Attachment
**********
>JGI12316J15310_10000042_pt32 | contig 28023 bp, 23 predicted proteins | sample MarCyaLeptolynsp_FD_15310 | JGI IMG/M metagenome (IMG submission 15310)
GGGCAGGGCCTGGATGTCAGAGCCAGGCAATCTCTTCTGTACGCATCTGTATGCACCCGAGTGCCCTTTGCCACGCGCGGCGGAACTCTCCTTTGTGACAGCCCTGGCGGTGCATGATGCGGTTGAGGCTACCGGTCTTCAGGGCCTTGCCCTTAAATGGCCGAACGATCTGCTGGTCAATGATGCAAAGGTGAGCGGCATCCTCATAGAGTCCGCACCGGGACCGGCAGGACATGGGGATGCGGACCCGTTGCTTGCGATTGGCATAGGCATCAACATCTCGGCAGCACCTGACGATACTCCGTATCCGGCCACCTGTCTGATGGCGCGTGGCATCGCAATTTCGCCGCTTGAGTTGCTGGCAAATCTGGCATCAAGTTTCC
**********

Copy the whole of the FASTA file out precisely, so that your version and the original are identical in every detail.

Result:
>JGI12316J15310_10000042_pt32 | contig 28023 bp, 23 predicted proteins | sample MarCyaLeptolynsp_FD_15310 | JGI IMG/M metagenome (IMG submission 15310)
GGGCAGGGCCTGGATGTCAGAGCCAGGCAATCTCTTCTGTACGCATCTGTATGCACCCGAGTGCCCTTTGCCACGCGCGGCGGAACTCTCCTTTGTGACAGCCCTGGCGGTGCATGATGCGGTTGAGGCTACCGGTCTTCAGGGCCTTGCCCTTAAATGGCCGAACGATCTGCTGGTCAATGATGCAAAGGTGAGCGGCATCCTCATAGAGTCCGCACCGGGACCGGCAGGACATGGGGATGCGGACCCGTTGCTTGCGATTGGCATAGGCATCAACATCTCGGCAGCACCTGACGATACTCCGTATCCGGCCACCTGTCTGATGGCGCGTGGCATCGCAATTTCGCCGCTTGAGTTGCTGGCAAATCTGGCATCAAGTTTCC